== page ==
Luis Antonio Parada

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Genomes are organized in vivo in the form of chromosomes. Each chromosome occupies a distinct nuclear subvolume in the form of a chromosome territory. The spatial positioning of chromosomes within the interphase nucleus is often nonrandom. It is unclear whether the nonrandom spatial arrangement of chromosomes is conserved among tissues or whether spatial(More)
Chromosomes occupy distinct territories in the interphase cell nucleus. These chromosome territories are non-randomly arranged within the nuclear space. We are only just uncovering how chromosome territories are organized, what determines their position and how their spatial organization affects the expression of genes and genomes. Here, we discuss emerging(More)
Cancer cells frequently have disease-specific chromosome rearrangements. It is poorly understood why translocations between chromosomes recur at specific breakpoints in the genome. Here we provide evidence that higher-order spatial genome organization is a contributing factor in the formation of recurrent translocations. We show that MYC, BCL and(More)
Chromosomes exist in the interphase nucleus as individual chromosome territories. It is unclear to what extent chromosome territories occupy particular positions with respect to each other and how structural rearrangements, such as translocations, affect chromosome organization within the cell nucleus. Here we analyze the relative interphase positioning of(More)
UNLABELLED LKB1, originally considered a tumor suppressor, plays an important role in hepatocyte proliferation and liver regeneration. Mice lacking the methionine adenosyltransferase (MAT) gene MAT1A exhibit a chronic reduction in hepatic S-adenosylmethionine (SAMe) levels, basal activation of LKB1, and spontaneous development of nonalcoholic(More)
To investigate if karyotypic features of secondary liver tumors may provide diagnostic information and if the cytogenetic patterns of primary and metastatic colorectal carcinomas (CRC) are different, 33 liver metastases were analyzed: 25 CRC, 4 small intestine carcinoids, 1 ovarian carcinoid, 1 lobular breast cancer, 1 head-and-neck squamous cell carcinoma,(More)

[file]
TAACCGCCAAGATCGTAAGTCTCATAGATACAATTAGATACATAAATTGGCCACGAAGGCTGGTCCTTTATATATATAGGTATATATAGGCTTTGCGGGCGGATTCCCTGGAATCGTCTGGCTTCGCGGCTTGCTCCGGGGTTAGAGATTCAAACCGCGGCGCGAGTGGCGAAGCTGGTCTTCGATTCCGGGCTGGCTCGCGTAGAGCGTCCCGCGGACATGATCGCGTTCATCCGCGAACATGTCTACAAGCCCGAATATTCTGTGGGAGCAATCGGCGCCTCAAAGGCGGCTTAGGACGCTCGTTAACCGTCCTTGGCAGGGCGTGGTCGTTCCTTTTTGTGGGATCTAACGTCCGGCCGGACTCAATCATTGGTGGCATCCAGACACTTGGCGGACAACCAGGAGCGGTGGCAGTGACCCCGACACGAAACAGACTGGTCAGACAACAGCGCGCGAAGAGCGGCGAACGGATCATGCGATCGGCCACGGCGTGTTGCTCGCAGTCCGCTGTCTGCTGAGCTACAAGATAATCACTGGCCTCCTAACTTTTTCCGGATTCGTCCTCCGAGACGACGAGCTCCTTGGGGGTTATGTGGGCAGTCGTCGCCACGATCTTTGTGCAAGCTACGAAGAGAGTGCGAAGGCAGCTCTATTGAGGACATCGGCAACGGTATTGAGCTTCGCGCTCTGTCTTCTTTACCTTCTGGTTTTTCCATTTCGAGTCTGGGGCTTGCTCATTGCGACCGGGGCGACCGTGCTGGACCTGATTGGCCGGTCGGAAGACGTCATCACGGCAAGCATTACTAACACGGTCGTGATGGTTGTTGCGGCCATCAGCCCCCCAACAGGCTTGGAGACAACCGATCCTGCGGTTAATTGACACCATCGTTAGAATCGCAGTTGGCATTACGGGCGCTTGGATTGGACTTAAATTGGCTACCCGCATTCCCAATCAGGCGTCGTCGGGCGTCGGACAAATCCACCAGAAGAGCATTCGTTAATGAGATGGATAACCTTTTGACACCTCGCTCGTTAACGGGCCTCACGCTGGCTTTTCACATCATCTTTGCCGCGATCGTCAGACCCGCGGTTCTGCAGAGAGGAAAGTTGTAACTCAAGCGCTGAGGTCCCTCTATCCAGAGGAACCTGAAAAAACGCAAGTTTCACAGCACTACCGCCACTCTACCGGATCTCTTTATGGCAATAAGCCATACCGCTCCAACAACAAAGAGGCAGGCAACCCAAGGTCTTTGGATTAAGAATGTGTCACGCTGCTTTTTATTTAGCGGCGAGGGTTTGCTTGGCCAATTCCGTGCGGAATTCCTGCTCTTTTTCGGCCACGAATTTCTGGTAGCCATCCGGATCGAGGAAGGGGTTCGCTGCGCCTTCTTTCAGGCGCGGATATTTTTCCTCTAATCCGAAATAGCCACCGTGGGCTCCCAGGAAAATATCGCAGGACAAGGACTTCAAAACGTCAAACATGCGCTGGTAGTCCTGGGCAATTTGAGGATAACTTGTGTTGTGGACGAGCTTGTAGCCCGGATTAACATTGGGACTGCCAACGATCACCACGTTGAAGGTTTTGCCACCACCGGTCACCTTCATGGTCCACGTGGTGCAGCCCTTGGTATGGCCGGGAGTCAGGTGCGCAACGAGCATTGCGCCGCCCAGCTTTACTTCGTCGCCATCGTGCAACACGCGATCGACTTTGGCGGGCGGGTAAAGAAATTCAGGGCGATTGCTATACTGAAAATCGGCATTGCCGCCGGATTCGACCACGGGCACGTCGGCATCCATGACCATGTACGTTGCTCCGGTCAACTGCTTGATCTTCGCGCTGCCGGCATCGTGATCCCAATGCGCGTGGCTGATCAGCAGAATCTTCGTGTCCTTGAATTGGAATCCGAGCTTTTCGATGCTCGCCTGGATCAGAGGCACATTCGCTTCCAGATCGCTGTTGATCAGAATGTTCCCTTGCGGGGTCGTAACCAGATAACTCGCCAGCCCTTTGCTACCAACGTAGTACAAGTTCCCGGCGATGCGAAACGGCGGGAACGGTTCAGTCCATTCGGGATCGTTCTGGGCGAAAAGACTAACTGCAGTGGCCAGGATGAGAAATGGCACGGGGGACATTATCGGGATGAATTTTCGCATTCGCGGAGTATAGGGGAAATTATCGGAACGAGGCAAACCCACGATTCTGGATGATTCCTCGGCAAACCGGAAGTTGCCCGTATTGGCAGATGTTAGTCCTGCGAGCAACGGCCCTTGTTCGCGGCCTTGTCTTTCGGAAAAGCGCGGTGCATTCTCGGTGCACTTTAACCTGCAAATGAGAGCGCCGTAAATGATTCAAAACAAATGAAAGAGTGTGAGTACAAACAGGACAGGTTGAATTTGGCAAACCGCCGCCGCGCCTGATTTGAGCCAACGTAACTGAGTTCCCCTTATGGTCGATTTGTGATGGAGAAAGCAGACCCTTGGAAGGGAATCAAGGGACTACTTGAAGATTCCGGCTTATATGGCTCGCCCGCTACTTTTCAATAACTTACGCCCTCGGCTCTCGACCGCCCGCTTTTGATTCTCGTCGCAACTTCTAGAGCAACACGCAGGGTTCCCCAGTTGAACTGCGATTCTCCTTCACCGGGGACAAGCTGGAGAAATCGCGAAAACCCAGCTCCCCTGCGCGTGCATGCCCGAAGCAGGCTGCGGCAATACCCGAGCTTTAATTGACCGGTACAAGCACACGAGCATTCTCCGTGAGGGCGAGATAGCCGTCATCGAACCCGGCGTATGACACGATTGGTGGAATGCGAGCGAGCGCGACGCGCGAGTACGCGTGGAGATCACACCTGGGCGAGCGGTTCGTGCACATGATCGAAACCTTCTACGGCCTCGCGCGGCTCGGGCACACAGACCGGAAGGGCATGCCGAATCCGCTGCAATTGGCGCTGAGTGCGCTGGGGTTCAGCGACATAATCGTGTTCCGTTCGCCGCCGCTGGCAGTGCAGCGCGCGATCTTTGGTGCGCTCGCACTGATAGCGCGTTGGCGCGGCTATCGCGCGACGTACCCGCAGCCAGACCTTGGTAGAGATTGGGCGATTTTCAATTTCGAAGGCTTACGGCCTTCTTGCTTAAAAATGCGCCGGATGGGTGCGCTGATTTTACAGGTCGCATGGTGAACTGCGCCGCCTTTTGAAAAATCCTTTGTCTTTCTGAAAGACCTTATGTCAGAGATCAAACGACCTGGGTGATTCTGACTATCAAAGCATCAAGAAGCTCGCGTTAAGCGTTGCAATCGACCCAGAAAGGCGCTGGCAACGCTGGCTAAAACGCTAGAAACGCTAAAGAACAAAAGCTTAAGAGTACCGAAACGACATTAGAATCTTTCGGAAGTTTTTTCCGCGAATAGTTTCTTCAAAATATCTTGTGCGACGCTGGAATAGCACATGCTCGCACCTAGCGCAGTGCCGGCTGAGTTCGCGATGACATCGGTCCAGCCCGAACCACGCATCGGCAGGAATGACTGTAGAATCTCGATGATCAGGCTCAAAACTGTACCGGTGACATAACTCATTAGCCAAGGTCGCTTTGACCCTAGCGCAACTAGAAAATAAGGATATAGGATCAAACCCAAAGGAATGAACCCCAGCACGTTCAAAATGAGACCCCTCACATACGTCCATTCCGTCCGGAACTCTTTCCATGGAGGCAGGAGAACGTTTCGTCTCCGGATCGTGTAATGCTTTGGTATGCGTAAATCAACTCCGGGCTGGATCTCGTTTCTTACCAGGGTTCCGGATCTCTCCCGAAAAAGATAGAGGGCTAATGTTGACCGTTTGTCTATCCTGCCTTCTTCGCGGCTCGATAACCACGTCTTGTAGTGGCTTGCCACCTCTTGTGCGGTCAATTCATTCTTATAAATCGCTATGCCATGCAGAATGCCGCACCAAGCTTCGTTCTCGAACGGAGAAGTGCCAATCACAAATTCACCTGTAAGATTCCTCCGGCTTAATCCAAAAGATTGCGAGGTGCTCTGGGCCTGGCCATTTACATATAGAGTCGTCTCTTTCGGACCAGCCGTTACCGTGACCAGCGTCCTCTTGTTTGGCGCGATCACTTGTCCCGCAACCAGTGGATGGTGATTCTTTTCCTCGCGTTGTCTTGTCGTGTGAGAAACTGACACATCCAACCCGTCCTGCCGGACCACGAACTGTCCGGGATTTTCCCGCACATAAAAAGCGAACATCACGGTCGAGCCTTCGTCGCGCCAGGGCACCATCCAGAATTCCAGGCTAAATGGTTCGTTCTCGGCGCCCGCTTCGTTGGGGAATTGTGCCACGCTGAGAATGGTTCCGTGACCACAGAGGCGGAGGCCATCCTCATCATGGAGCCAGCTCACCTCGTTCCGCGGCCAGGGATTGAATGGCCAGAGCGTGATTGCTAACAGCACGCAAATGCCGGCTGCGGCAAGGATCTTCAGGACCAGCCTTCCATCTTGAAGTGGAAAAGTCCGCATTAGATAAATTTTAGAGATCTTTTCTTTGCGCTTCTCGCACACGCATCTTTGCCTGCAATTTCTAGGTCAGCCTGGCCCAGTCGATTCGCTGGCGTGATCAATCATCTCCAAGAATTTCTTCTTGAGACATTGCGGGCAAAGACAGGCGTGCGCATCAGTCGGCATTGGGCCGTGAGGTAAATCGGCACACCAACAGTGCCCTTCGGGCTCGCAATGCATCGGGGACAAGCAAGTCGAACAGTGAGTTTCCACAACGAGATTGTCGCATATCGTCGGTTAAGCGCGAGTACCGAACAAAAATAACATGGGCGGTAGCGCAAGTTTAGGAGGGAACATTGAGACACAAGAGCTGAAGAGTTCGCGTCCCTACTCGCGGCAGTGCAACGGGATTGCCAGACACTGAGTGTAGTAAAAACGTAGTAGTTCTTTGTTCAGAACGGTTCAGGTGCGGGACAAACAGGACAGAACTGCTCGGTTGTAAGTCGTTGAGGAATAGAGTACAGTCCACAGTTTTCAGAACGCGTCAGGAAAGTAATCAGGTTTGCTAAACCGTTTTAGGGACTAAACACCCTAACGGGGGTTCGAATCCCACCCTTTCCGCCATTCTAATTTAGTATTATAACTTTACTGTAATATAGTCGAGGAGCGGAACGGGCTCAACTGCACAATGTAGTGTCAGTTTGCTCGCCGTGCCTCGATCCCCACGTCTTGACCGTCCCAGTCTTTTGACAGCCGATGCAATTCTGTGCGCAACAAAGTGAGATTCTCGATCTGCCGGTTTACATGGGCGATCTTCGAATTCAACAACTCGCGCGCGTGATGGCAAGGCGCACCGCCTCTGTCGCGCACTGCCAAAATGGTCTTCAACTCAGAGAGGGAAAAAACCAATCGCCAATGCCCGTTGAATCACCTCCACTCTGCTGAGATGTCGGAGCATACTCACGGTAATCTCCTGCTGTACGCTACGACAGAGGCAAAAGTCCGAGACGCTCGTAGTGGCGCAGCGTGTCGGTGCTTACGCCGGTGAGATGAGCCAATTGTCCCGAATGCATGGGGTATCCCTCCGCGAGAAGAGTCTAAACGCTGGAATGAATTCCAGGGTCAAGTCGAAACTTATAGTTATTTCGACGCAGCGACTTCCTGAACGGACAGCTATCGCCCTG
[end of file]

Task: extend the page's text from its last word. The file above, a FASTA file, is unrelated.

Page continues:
1–42 β-Amyloid (Aβ1–42) peptide is a key molecule involved in the development of Alzheimer’s disease. Some of its effects are manifested at the neuronal morphological level. These morphological changes involve loss of neurites due to cytoskeleton alterations. However, the mechanism of Aβ1–42 peptide activation of the neurodegenerative program is still(More)
Hepatoblastomas usually occur in children < 3 years of age, and only occasional adult cases have been described. To date, 20 cytogenetically abnormal childhood hepatoblastomas have been reported. Karyotypic investigations have shown that most hepatoblastomas are diploid or hyperdiploid, often displaying trisomies for chromosomes 2 and 20. We have(More)
Fifteen primary liver carcinomas (PLCs), including 12 hepatocellular carcinomas and three cholangiocellular carcinomas, were investigated cytogenetically after short-term culture. Ten tumors displayed clonal chromosomal abnormalities, whereas only normal karyotypes were detected in four cases, and one sample failed to grow in vitro. Structural(More)